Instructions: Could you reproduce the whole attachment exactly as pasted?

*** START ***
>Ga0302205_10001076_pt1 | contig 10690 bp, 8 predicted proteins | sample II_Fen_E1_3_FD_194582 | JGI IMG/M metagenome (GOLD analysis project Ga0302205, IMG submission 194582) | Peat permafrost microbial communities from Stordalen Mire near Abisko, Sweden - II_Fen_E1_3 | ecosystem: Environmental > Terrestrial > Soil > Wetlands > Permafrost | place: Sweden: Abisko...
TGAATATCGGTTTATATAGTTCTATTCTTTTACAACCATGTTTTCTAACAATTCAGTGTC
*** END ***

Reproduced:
>Ga0302205_10001076_pt1 | contig 10690 bp, 8 predicted proteins | sample II_Fen_E1_3_FD_194582 | JGI IMG/M metagenome (GOLD analysis project Ga0302205, IMG submission 194582) | Peat permafrost microbial communities from Stordalen Mire near Abisko, Sweden - II_Fen_E1_3 | ecosystem: Environmental > Terrestrial > Soil > Wetlands > Permafrost | place: Sweden: Abisko...
TGAATATCGGTTTATATAGTTCTATTCTTTTACAACCATGTTTTCTAACAATTCAGTGTC